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Old 11th July 2006, 13:52   #1
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Default Impedance of Subwoofers

We see subs with the same RMS rating with usually 2 different Impedances, like a 500 RMS sub can be either dual 2 ohms or Dual 4 Ohms, now how do they differ in construction ?

Is it the coil meterial or guage makes the difference ? what makes them 2 or 4 ohms

Experts please throw some light !
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Old 11th July 2006, 14:09   #2
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I think the gauge and lenght does the trick. In a 2 ohms sub the lenght of the wire used would be less and in the 4 ohms version it will more. this is like a basic concept. there are some woofer for example jbl gti sub in which is a dvc both the vc are made seprately, but in the normal case both the coils are wounded together. not like first one coil is made then the other coil is wounded on the first coil. doing this will change the behavoiur of both the coils so they are wounded simultaneously.

for the coil material for a same series of sub it will be the same.

rest there are more experts here to clear ur doubts.

B&T where are u man this thread will surely attract u. and you are make ur sub youself , u must add a some thing to it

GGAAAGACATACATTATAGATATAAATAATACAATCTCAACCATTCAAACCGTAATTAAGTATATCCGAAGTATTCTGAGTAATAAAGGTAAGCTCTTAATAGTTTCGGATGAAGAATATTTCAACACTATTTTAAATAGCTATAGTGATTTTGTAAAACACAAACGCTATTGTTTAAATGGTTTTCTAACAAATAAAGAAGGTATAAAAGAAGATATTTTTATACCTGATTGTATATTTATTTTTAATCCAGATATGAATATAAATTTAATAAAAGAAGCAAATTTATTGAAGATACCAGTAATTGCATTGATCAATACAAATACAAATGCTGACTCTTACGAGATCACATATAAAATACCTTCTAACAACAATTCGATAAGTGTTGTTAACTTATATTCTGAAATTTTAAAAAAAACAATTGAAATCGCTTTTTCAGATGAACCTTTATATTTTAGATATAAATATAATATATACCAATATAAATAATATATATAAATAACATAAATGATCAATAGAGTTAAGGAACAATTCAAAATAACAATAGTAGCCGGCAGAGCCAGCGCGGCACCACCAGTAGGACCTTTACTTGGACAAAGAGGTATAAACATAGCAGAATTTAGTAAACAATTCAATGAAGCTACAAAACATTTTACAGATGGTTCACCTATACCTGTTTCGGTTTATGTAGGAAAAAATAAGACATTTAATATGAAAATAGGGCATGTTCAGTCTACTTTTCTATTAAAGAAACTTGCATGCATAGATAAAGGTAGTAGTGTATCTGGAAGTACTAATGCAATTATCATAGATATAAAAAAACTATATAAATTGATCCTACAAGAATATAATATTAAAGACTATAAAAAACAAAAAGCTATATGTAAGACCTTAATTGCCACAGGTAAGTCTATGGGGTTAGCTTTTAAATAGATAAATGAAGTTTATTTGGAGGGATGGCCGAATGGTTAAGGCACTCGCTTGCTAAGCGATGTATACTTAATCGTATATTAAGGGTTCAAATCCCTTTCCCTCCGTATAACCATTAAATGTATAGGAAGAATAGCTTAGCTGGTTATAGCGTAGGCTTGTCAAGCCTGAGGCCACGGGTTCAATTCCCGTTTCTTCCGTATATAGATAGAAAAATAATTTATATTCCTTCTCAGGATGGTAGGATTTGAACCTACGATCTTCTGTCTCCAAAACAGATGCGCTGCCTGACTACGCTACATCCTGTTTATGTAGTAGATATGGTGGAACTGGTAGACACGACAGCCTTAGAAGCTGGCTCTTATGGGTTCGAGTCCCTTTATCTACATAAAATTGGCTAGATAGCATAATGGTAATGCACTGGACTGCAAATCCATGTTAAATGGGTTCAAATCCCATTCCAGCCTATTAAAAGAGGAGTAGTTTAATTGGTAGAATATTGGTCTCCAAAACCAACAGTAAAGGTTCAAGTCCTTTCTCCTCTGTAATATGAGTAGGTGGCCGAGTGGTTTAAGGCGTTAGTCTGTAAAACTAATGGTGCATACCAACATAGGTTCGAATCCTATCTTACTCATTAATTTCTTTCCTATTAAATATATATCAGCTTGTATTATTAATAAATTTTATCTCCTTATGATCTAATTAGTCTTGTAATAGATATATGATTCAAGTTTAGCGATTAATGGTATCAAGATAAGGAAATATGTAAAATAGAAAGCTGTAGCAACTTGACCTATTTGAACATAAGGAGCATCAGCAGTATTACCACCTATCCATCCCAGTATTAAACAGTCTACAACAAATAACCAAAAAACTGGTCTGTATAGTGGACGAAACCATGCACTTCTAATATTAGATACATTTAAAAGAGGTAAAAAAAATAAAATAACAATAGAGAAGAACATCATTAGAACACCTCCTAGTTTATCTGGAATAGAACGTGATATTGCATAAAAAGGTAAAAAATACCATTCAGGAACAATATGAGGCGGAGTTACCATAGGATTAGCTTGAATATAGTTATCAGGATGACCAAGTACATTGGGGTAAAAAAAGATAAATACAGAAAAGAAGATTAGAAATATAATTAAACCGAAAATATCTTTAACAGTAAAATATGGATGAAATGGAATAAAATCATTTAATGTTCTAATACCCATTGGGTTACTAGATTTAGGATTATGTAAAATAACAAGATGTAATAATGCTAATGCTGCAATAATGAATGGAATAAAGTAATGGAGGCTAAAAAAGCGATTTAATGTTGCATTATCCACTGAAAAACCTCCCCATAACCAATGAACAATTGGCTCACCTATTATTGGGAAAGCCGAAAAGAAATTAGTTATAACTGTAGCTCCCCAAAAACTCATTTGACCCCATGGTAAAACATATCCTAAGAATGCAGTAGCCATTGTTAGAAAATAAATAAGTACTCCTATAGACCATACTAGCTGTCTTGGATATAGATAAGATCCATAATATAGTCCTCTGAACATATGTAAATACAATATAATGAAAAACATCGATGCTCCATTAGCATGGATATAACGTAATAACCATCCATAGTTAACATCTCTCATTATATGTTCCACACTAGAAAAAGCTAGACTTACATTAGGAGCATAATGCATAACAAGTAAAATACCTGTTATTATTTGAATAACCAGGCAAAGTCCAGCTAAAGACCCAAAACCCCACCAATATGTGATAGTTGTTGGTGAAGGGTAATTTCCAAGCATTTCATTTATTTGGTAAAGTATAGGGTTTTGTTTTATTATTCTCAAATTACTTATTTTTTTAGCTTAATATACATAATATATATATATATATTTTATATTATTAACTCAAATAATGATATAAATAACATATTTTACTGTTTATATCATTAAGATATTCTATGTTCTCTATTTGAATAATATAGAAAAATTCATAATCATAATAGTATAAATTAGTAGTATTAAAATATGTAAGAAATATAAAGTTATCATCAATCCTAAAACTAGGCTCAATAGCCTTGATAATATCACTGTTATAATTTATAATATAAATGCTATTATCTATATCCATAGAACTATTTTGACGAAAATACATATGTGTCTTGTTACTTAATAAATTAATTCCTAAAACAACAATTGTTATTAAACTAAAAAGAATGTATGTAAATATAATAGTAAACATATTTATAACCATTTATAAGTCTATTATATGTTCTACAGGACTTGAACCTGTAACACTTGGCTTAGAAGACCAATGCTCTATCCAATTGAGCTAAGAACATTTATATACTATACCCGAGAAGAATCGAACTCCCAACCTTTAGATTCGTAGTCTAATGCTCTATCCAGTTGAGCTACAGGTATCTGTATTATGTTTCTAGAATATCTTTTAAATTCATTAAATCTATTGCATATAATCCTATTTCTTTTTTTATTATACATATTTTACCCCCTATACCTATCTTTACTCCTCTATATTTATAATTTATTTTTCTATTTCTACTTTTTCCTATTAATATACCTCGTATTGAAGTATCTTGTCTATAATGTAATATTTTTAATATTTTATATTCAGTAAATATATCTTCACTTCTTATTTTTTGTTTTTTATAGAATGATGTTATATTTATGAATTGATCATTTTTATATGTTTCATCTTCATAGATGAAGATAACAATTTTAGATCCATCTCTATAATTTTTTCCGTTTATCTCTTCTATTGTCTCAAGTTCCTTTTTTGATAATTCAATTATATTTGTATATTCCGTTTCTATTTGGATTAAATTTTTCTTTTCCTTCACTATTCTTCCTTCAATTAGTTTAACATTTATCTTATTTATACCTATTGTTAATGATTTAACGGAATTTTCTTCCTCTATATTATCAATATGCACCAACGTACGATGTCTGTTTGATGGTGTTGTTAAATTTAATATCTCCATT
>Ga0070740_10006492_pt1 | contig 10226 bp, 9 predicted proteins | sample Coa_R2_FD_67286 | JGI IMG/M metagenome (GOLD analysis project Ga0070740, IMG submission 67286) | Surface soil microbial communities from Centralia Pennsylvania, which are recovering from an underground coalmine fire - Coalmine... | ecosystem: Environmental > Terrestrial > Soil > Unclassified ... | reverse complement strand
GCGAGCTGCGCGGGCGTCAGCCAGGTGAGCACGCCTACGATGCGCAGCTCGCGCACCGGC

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Old 11th July 2006, 18:26   #3
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Hi LBM, someone told me you were beckoning

It's great fun to build speakers/ subwoofer, and the brighter side is that even if it turns out sounding bad, you atleast know who to blame. (ok, 2 smileys up)

You are right about the gauge and length part LBM, those are the only 2 easily variable factors affecting the end-impedance of the driver. There is a third, which is resistivity, a property of the material being used to make the voice-coil, and commercially available voice coil copper is mostly standard, so we dont need to worry much about that.

So either you use voice coil wire of a greater length, or you decrease the cross-sectional area of the wire used, to increase impedance, or the converse to decrease impedance.

The other approach is to use 2 or more different windings and internally parallel or serial it to get the desired impedance. This would make the voice-coil multi-layered. So it's like having ....

hang in there lbm, more later. gotta rush now. sorry
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Old 11th July 2006, 18:43   #4
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Ya I missed the vc material it is mainly copper so i assummed to be a fixed. But i remember aluminium is also used these days. or any exotic stuff is not used .....lol

hey thanks man will be hearing soon from u ..............
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Old 12th July 2006, 02:59   #5
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Even I will be waiting for the concuding part............
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Old 12th July 2006, 10:14   #6
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Usually parallel wires are used. imprdance is a factor of length, "effective cross-section", and conductivity/resistivity of wire. The resistivity of Aluminum is 2.655 while that of Copper is 1.678. For the audiophiles the resistivity of Silver is 1.586.